Home > SPJ News > SPJ stands with women journalists; amplifies call to end harassment

SPJ News
Latest SPJ News | RSS

SPJ stands with women journalists; amplifies call to end harassment


Matthew T. Hall, SPJ National President, 619-987-7786, mhall@spj.org
Jennifer Royer, SPJ Director of Communications and Marketing, 317-361-4134, jroyer@spj.org

INDIANAPOLIS — The Society of Professional Journalists urges newsrooms to take seriously the harassment and abuse that women journalists, journalists of color and others endure, and to provide support for anyone who might need it.

“On the last day of Women’s History Month, we want to thank women members of SPJ — and all women journalists past and present — for their bravery, their persistence and their work, today and every day,” said SPJ National President Matthew T. Hall. “Women journalists are frequently targeted with harassment and threats and far too often do not receive the support they need and deserve. This is a perfect time for newsrooms — and all of us — to commit to doing much more to stand up for these journalists and to send the message that this behavior is unacceptable and will not be tolerated.”

Examples of harassment and hatred abound, from what’s been directed at Azadeh Namdari, a popular Iranian TV host who was found dead in her Tehran apartment on Friday, to Brenna Smith, an investigations intern who was targeted by internet trolls this week for her first story for USA Today.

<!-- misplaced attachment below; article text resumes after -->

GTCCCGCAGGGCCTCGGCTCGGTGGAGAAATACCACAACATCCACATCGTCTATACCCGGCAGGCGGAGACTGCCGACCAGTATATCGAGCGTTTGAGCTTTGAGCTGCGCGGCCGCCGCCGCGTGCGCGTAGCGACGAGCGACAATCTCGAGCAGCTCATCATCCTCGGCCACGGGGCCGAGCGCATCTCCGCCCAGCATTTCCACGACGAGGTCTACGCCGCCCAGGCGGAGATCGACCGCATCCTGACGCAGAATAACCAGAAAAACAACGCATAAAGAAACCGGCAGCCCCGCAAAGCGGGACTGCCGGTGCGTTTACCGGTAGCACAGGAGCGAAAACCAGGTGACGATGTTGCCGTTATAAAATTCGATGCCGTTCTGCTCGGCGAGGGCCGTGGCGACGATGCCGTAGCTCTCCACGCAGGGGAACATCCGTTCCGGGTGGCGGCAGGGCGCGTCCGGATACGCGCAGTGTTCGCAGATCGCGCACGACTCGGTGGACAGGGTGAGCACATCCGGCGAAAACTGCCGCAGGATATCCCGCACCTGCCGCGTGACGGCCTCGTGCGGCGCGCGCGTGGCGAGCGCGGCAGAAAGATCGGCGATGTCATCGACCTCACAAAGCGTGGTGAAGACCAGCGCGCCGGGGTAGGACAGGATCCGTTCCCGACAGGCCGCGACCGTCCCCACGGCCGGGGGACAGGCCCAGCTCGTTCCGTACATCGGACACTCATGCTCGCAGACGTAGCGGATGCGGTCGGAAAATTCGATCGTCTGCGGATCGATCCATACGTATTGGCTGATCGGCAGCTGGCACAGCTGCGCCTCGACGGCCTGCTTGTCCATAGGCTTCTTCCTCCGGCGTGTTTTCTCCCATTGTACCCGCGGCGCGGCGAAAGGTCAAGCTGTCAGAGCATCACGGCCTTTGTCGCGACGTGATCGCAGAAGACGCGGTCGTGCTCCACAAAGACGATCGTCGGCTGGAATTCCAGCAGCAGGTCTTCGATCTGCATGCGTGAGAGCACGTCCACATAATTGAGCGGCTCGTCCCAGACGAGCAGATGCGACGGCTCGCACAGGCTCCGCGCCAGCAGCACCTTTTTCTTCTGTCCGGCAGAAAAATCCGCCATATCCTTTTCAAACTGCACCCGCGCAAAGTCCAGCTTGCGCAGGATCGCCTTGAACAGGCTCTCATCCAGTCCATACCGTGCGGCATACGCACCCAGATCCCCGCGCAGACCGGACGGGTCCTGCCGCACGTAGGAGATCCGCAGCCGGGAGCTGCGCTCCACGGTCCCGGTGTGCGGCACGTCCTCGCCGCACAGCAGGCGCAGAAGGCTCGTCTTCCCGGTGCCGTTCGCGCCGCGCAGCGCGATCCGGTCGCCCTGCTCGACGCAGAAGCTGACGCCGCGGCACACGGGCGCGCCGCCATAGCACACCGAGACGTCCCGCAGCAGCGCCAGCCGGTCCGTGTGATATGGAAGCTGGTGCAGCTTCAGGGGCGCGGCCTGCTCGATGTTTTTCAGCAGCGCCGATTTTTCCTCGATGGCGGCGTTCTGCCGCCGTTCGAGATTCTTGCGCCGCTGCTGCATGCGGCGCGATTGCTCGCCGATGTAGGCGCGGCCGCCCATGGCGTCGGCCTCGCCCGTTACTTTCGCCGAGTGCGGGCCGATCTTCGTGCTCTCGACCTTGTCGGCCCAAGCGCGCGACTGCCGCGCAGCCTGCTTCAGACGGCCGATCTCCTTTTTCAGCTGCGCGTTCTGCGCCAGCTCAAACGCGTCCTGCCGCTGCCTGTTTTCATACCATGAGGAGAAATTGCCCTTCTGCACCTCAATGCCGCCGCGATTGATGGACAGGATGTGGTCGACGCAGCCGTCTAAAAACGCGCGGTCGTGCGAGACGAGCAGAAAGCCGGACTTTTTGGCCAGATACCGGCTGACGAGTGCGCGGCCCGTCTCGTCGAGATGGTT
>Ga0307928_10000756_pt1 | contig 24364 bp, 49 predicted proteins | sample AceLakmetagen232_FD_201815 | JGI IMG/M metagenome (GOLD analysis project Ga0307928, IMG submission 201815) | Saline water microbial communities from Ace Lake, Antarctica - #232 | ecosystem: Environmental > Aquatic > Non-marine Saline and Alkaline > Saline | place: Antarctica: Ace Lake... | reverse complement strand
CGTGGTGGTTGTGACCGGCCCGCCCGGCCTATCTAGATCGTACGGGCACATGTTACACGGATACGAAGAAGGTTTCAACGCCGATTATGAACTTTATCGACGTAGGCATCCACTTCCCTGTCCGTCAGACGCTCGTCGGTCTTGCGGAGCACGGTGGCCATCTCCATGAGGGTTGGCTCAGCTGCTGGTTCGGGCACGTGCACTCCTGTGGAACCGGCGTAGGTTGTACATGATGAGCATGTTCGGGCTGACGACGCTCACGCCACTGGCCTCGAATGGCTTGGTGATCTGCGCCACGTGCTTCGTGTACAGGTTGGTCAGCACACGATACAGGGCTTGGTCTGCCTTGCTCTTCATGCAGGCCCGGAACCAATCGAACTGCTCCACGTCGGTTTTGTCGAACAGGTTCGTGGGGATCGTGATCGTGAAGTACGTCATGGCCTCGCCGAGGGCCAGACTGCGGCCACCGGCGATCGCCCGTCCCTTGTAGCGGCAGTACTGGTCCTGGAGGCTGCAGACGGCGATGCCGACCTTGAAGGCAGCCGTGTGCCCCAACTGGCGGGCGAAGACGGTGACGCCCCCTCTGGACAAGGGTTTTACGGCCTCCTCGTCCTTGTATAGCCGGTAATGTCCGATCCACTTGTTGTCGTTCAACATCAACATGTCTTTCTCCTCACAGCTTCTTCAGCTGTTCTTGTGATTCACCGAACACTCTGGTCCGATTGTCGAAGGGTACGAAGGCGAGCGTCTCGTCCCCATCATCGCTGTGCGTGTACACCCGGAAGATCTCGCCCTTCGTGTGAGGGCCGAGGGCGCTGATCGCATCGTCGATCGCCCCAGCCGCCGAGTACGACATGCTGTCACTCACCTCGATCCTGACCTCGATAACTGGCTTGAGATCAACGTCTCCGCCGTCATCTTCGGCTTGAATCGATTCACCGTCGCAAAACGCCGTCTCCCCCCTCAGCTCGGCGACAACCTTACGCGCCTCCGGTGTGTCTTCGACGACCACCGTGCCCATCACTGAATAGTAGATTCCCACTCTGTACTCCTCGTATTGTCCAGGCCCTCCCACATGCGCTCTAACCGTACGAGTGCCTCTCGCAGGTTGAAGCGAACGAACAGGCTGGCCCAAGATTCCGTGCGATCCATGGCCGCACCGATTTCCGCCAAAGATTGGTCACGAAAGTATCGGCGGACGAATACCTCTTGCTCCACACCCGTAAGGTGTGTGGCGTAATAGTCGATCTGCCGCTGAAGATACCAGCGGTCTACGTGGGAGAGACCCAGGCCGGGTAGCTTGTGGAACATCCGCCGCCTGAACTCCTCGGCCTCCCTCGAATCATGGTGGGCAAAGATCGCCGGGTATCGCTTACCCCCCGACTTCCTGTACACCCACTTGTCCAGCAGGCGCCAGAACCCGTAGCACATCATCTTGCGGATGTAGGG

Countless women journalists have been forced to deal with harassment online and offline, including Maria Ressa of Rappler, Taylor Lorenz of The New York Times and Seung Min Kim of The Washington Post. Farnaz Fassihi of The New York Times recently tweeted about death threats she has received. Ghada Ouiess of Al Jazeera Arabic wrote a commentary last year to say she will not be silenced by online attacks.

“Journalism is a tough job no matter who you are,” Hall said. “But for women journalists it far too often comes with the added stressors of misogynistic comments, sexual harassment, intimidation and threats of violence. SPJ stands with and supports all women journalists. We need to listen to those pushing against a system that allows abusive behavior within our industry. We need to change the system.”

There are many resources for journalists and newsrooms, including SPJ’s Resources for Combatting Sexual Harassment in the Newsroom.

Former SPJ Ethics Committee Chair Andrew Seaman wrote that online harassment is an ethics issue for journalists and suggested some good first steps newsrooms can take in combatting it:
• Journalists who see their colleagues and peers being harassed online should reach out to the affected person to offer support.
• News organizations should develop protocols and resources to support journalists experiencing online harassment. If news organizations don’t have protocols in place, journalists should take up the tasks of identifying resources and creating support groups for their affected colleagues.
• Journalists and news organizations should identify point people within social media companies trained to deal with online harassment.
• Journalists and news organizations should immediately contact law enforcement about any credible threats to the health and safety of journalists.
• News organizations should also offer legal assistance to address harassment.

The International Women’s Media Foundation has also launched a Coalition Against Online Violence which offers support and resources for targeted journalists.

SPJ promotes the free flow of information vital to informing citizens; works to inspire and educate the next generation of journalists; and fights to protect First Amendment guarantees of freedom of speech and press. Support excellent journalism and fight for your right to know. Become a member, give to the Legal Defense Fund or give to the SPJ Foundation.


Join SPJ
Join SPJWhy join?